Stewart Hoag’s first novel made him the toast of New York. Everyone in Manhattan wanted to be his friend, and he traveled the cocktail circuit supported by Merilee, his wife, and Lulu, his basset hound. But when writer’s block sunk his second novel, his friends, money, and wife all disappeared. Only Lulu stuck by him.
Stewart Hoag has quit ghostwriting. Living in Connecticut with his ex-wife, Hoagy works on a novel and tends to Tracy, his brand-new daughter, who’s more beautiful than anything he’s ever written and only took nine months to make. Life is peaceful, until Thor Gibbs arrives to tear it apart. An unapologetically swaggering author, Thor, is past 70 but still looks like the brash young man who befriended an aging Hemingway and inspired the first of the Beat poets. Once he was Hoagy’s mentor, but now he needs his help.
Stewart Hoag knows how quickly fame can fade. The same critics who adored his first novel used his second for target practice, ending his literary career once and for all. To keep his basset hound fed, Hoagy ghostwrites memoirs for the rich, famous, and self-destructive. His newest subject reminds him all too much of himself. By the age of twenty, Cam Noyes is already being hailed as the next F. Scott Fitzgerald. Though he’s only published one book, Cam runs with the big boys: dating artists, trashing restaurants, and ending every night in a haze of tequila and cocaine.
Celebrity ghostwriter Stewart "Hoagy" Hoag is off to London to dig up the secrets of reclusive bad-boy superstar Tristam 'T. S.' Scarr, formerly of the legendary British rock group Us. T.S. is ready to reveal all, in a book destined to become a controversial best-seller. But then someone intends to send Hoagy to the top of the charts with a bullet.
Stewart "Hoagie" Hoag's been in tight spots before, but never anything like this. The police and the press are all over him, and a multiple murderer is using him as a go-between. Then, as if things weren't bad enough, it begins to dawn on Hoagie that the Answer Man may in fact be someone he knows - his oldest friend in the world. What he doesn't know is what he's going to do about it - except try to stay alive!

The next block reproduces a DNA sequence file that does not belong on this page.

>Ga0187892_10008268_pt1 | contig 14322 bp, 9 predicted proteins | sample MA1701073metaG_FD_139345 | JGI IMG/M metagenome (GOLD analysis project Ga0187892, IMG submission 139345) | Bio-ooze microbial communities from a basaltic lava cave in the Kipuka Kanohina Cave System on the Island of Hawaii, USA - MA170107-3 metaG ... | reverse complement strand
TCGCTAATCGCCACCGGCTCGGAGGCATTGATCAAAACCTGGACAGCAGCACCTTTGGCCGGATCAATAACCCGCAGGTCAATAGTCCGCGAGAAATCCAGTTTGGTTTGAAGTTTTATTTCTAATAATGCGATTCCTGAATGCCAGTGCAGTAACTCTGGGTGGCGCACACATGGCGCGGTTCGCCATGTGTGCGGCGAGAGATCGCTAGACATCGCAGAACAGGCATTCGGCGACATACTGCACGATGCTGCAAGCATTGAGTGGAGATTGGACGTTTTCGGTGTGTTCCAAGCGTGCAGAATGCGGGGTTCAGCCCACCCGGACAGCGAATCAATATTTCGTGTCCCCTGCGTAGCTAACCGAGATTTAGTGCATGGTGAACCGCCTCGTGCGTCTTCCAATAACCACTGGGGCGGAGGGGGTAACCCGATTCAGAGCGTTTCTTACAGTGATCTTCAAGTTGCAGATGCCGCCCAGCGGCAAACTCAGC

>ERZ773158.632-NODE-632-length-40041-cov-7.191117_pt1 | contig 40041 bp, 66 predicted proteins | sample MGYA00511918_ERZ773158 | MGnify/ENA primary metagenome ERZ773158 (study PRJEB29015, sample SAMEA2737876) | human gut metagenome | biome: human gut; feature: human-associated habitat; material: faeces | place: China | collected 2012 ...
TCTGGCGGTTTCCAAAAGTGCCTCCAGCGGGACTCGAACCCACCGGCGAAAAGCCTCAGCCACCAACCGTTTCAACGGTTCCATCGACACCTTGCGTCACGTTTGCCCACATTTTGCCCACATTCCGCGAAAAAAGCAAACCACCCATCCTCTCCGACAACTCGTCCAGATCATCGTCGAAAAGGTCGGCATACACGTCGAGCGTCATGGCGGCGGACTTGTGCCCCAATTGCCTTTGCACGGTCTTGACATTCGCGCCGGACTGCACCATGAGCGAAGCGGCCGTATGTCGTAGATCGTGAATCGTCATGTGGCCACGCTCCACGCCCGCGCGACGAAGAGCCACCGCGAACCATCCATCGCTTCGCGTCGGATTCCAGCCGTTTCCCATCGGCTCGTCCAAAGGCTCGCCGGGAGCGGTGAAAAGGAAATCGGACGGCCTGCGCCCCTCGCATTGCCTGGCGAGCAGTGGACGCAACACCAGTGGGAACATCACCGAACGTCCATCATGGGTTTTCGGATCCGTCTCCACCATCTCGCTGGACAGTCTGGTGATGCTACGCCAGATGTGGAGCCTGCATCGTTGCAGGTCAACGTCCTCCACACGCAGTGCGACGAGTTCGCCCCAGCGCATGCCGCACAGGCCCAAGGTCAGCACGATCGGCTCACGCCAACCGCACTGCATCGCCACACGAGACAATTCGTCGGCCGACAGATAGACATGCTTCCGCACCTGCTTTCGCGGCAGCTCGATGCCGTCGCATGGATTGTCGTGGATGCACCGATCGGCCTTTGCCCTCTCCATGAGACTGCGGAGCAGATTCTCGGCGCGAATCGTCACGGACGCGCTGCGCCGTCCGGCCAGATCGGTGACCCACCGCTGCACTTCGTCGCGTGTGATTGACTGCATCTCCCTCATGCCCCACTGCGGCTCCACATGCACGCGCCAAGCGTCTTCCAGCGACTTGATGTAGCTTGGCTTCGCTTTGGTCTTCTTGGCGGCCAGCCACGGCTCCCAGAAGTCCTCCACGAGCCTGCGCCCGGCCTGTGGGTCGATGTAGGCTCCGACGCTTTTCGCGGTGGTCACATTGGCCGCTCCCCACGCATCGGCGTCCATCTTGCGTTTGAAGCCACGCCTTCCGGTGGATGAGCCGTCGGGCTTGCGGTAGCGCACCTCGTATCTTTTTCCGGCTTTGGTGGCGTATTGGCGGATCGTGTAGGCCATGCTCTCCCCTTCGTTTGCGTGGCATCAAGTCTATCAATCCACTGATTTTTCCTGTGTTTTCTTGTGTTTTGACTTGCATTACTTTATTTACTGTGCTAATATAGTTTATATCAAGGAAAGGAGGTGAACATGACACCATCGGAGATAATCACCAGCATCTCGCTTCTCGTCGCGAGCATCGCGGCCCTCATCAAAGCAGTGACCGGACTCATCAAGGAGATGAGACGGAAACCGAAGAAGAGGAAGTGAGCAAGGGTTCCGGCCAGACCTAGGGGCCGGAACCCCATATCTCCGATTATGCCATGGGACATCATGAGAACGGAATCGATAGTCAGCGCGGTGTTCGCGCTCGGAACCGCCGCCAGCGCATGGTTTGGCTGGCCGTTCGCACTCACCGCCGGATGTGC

Benji Golden works in his family’s struggling mom-and-pop business above a 24-hour diner on Broadway and 103rd Street. Golden Legal Services, a private detective agency, was started by Benji’s hero-cop father. The business is now run by Benji’s mother, who used to be the only Jewish pole dancer in New York City, and is staffed by Lovely Rita, an eye-popping computer wizard and a former lap dancer. Baby-faced Benji - who is exactly one-quarter-inch shy of five foot six, weighs a buck thirty-seven, and answers to the nickname “Bunny” - specializes in tracking down teen runaways.
Lyle Hednut, known to America as Uncle Chubby, has been the top draw in television comedy for three seasons straight. He is three hundred pounds of good humor and wholesome charm, beloved by children and adults alike until the day the police find him enjoying the show at the wrong kind of movie theater in Times Square. The arrest destroys his image, but his sitcom is too popular for the network to shut down. About to start production on the fourth season, he decides to tell his side of the story, and hires Stewart Hoag - failed novelist and ghostwriter for the disgraced - to do the writing.
In Matthew Wax’s films, politicians are honest, parents are respected, and nice guys finish first. Wax has been Hollywood’s most beloved director for decades, and his personal life seemed as squeaky-clean as the world of his films. But when he and his wife, leading lady Pennyroyal Brim, file for divorce, the mud starts to fly. She accuses him of bedroom tyranny, sexual perversion, and every stripe of abuse. When she announces a tell-all memoir, Wax fires back the only way he can. He calls Stewart Hoag, ghostwriter to the stars.
"Slow slow slow"
Few American novels are as beloved as Alma Glaze’s Revolutionary War epic, Oh, Shenandoah. Although Glaze died before she could write a sequel, she left behind an outline for one, along with instructions that it not be written until 50 years after her death. The deadline has passed, and the American public clamors for the long-promised Sweet Land of Liberty. Only one thing stands in its way: Glaze’s heirs.